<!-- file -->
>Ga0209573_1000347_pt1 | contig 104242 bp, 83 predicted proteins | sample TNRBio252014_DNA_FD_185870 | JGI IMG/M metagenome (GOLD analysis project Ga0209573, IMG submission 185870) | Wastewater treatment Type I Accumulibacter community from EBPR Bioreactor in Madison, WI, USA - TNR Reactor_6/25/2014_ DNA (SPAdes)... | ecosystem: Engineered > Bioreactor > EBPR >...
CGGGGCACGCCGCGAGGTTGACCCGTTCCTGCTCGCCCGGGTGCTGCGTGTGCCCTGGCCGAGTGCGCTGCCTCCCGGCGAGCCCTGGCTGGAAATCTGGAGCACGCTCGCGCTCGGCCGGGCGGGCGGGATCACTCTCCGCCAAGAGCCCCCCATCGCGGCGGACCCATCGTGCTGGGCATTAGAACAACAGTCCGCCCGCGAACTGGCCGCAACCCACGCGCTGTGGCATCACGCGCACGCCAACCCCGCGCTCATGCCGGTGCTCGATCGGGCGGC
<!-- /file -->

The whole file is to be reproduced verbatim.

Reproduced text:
>Ga0209573_1000347_pt1 | contig 104242 bp, 83 predicted proteins | sample TNRBio252014_DNA_FD_185870 | JGI IMG/M metagenome (GOLD analysis project Ga0209573, IMG submission 185870) | Wastewater treatment Type I Accumulibacter community from EBPR Bioreactor in Madison, WI, USA - TNR Reactor_6/25/2014_ DNA (SPAdes)... | ecosystem: Engineered > Bioreactor > EBPR >...
CGGGGCACGCCGCGAGGTTGACCCGTTCCTGCTCGCCCGGGTGCTGCGTGTGCCCTGGCCGAGTGCGCTGCCTCCCGGCGAGCCCTGGCTGGAAATCTGGAGCACGCTCGCGCTCGGCCGGGCGGGCGGGATCACTCTCCGCCAAGAGCCCCCCATCGCGGCGGACCCATCGTGCTGGGCATTAGAACAACAGTCCGCCCGCGAACTGGCCGCAACCCACGCGCTGTGGCATCACGCGCACGCCAACCCCGCGCTCATGCCGGTGCTCGATCGGGCGGC